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Organic Plant Protein

New research conducted by Aarhus University reveals the potential of Danish-sourced plant protein

A study from Aarhus University investigating the digestibility of RuBisCO, the primary protein found in the leguminous plant alfalfa presents promising results. Even at low purities the protein is viable as a locally produced plant protein for food.

Ensuring accessibility, affordability, nutritional value, and sustainability of protein is paramount for human nutrition. However, scholarly studies indicate significant challenges in meeting the protein requirements of a projected global population of 10 billion by 2050. Current consumption patterns, particularly resembling diets in North America and Europe, are unsustainable if aligned with the objectives of the UN Sustainable Development Goals (SDGs) and the targets set in the 2015 Paris Climate Agreement.

The exploration for new protein sources has led researchers to investigate green leafy leguminous plants, with alfalfa emerging as a promising option. As a perennial, locally grown, and sustainable protein source that can be harvested multiple times a year, the hard-to-pronounce plant alfalfa holds potential significance.

Researchers from Aarhus University’s Department of Food Science examined the digestibility of RuBisCO protein from alfalfa at various purities to delve into its potential as a new protein source. “My hypothesis was that the less refined proteins would have lower digestibility,” notes Hart Tanambell, who spearheaded the experiments, in an interview with Danish Centre for Food and Agriculture.

Despite variations in processing methods and refinement levels, the digestion of RuBisCO from alfalfa seemed unaffected by these factors. These findings are crucial as the composition of essential amino acids in RuBisCO surpasses that of soy protein, which Europe imports millions of tons annually for feed and food purposes.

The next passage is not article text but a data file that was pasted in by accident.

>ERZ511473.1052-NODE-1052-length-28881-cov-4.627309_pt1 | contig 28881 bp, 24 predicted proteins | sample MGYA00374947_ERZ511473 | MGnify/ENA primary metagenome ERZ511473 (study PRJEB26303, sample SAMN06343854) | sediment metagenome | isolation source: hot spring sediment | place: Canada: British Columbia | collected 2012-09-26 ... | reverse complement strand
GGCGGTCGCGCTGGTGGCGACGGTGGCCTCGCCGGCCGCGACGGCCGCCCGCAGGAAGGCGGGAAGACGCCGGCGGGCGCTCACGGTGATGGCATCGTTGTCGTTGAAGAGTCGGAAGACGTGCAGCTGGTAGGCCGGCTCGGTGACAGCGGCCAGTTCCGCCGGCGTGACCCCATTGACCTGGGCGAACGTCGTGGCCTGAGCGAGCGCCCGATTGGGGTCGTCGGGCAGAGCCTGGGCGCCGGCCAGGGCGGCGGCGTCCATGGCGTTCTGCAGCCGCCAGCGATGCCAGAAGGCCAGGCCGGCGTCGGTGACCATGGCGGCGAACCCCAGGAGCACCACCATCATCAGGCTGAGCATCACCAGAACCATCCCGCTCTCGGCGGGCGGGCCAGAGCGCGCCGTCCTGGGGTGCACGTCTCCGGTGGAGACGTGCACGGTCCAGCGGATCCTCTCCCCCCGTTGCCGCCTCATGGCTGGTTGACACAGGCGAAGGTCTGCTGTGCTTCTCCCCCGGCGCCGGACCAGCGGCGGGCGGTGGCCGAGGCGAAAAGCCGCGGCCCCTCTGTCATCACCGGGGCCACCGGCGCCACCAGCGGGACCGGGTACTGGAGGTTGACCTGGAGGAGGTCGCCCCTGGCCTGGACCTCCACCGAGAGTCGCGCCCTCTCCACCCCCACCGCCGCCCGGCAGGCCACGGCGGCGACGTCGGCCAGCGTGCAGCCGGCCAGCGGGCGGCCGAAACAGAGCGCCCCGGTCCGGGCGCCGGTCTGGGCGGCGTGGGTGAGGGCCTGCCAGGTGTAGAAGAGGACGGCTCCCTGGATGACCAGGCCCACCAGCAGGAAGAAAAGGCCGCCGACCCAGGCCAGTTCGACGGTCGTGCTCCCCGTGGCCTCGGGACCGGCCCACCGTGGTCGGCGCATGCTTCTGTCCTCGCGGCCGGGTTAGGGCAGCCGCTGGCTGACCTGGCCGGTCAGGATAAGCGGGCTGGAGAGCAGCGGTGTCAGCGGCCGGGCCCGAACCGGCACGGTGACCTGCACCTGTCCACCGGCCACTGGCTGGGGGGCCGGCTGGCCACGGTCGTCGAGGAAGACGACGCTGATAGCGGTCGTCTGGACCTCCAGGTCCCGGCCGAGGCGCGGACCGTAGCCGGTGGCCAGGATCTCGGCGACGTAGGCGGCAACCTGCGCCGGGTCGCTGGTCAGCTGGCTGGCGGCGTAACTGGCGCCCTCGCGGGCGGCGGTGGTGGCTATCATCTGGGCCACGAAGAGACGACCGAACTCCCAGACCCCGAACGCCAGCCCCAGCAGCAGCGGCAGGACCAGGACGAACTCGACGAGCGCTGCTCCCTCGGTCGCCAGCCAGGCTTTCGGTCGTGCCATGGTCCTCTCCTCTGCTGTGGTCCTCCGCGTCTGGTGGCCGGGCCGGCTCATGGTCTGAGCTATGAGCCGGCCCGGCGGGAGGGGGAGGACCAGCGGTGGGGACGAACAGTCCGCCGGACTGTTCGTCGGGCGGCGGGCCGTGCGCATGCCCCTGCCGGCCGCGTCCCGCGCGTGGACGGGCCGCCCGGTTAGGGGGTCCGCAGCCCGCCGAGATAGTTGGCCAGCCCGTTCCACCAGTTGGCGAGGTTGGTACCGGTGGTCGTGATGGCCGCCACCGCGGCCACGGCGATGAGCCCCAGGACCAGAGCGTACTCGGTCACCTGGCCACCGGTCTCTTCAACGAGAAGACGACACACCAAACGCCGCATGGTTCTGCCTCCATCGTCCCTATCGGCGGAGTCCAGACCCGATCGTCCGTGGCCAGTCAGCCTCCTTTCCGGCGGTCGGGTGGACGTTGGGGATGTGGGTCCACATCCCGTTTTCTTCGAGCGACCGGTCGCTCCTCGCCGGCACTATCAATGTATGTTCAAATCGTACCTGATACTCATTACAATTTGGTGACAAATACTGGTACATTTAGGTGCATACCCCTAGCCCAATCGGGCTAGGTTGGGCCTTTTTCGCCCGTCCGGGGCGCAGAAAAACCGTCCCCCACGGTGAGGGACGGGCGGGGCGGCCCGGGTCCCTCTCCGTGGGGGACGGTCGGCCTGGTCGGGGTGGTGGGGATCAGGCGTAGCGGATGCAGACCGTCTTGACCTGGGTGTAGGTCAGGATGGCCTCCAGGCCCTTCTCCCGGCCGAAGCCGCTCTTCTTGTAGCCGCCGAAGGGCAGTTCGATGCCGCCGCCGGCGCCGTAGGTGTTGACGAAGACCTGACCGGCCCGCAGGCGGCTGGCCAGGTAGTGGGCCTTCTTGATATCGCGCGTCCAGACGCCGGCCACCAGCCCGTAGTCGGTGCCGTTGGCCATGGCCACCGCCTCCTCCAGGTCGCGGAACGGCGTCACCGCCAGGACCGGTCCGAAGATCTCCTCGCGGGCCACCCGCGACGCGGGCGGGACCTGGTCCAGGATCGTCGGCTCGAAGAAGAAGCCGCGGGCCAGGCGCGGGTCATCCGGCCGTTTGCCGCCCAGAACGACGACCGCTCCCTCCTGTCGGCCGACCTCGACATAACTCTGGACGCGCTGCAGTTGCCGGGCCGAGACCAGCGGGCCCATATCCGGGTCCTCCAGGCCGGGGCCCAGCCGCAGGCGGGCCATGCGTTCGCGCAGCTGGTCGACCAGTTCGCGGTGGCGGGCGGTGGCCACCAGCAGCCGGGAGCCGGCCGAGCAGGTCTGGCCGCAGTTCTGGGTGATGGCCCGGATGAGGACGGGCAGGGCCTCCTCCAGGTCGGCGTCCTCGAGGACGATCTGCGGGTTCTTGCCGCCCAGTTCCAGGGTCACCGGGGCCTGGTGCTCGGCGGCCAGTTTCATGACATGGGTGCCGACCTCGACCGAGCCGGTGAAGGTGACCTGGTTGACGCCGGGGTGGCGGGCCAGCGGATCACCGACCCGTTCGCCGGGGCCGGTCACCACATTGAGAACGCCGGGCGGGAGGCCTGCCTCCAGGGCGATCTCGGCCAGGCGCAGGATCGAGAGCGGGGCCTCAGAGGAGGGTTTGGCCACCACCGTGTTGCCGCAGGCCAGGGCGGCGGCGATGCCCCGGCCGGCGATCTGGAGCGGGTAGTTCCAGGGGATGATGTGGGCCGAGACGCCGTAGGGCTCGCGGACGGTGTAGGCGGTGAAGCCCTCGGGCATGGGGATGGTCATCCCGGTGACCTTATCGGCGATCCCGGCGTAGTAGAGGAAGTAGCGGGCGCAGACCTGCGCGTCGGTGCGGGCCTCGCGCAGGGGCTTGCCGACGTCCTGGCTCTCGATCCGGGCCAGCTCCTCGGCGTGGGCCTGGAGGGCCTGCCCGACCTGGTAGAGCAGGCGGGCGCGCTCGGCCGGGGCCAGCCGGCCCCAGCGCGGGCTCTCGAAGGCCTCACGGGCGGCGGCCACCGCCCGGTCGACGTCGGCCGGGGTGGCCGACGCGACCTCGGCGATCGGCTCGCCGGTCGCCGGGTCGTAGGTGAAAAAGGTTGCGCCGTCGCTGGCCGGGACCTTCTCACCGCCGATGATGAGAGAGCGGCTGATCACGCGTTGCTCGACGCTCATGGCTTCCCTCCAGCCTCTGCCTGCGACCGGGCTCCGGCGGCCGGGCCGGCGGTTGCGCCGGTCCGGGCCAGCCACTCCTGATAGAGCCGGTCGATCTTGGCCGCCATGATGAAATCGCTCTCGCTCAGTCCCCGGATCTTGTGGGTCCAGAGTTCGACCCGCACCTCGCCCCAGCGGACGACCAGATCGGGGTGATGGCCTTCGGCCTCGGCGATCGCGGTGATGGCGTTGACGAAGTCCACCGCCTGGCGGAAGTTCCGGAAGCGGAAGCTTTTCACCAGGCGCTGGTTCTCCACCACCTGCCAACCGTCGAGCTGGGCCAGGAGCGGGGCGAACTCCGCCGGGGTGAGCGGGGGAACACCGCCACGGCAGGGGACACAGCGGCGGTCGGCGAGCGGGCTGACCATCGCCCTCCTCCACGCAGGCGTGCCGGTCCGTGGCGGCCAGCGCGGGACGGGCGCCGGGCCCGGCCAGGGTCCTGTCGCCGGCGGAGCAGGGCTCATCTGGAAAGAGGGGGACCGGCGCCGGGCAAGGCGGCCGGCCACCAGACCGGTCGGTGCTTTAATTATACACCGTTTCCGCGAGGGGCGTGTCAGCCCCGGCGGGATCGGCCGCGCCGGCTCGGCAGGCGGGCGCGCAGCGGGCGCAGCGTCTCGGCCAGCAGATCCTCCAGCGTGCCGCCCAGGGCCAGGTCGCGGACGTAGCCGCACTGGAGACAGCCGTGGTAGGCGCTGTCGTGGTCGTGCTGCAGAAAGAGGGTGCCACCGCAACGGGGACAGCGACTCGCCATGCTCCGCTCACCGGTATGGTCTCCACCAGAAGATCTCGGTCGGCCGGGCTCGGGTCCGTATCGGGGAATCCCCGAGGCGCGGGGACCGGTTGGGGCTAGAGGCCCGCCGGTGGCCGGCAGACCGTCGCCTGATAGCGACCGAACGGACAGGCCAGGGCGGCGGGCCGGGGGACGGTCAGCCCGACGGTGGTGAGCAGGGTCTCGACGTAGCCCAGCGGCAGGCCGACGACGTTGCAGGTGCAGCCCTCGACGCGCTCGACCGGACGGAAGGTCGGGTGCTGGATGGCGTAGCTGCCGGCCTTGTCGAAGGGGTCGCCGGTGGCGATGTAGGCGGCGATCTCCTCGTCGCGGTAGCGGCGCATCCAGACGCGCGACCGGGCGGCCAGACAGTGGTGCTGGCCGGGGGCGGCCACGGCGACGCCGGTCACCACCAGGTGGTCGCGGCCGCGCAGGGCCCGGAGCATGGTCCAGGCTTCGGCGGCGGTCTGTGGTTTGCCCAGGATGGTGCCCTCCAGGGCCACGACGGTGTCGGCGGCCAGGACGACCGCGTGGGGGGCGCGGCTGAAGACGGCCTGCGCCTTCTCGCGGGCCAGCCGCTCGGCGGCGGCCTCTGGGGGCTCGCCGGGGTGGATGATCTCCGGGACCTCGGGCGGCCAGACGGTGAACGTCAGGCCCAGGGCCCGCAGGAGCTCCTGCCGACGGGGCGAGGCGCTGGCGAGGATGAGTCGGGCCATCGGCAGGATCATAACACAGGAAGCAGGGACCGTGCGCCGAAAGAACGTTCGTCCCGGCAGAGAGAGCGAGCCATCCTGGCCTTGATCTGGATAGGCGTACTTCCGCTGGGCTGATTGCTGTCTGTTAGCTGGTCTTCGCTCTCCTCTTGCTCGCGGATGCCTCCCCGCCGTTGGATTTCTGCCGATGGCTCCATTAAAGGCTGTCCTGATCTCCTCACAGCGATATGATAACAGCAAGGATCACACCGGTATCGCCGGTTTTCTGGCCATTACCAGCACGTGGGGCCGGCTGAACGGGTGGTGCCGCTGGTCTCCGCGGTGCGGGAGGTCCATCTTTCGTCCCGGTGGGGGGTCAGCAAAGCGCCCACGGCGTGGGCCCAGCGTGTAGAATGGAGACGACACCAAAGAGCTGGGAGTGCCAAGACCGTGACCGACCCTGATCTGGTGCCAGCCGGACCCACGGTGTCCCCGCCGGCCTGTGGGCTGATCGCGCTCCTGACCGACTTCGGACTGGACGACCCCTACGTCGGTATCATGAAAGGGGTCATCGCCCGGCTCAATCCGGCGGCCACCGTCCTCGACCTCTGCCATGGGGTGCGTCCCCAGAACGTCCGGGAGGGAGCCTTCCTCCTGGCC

“This is an initial demonstration of the high quality of this protein, given its excellent composition of essential amino acids and in vitro digestibility. It potentially positions it as a superior protein source in Denmark compared to soy,” Tanambell concludes.

Several Danish companies are already working with plant-based protein production in innovative ways.

Unibio, a Danish protein company, has pioneered a technology capable of generating nearly boundless quantities of protein through fermentation, mimicking a natural process occurring daily.

This fermentation process yields Uniprotein®, a densely concentrated and nutrient-rich protein suitable for direct inclusion in pet food as well as animal and fish diets. Uniprotein® is authorized as feed for animals, aquaculture, and pet food within the EU, and efforts are currently underway to adapt it for human consumption.

Read more about Unibio: A new way of making unlimited protein-based feed.

Another case of innovation in plant-based protein production is Organic Plant Protein. This Denmark-based company produces organic, textured plant proteins from peas and faba beans sold to retail and foodservice, as well as used as an ingredient by food manufacturers. In order not to compromise on the organic principles, Organic Plant Protein has as one of the first in the world been able to extrude plant protein without the use of isolates.

Read more about Organic Plant Protein: Clean-Label Organic Plant Protein.



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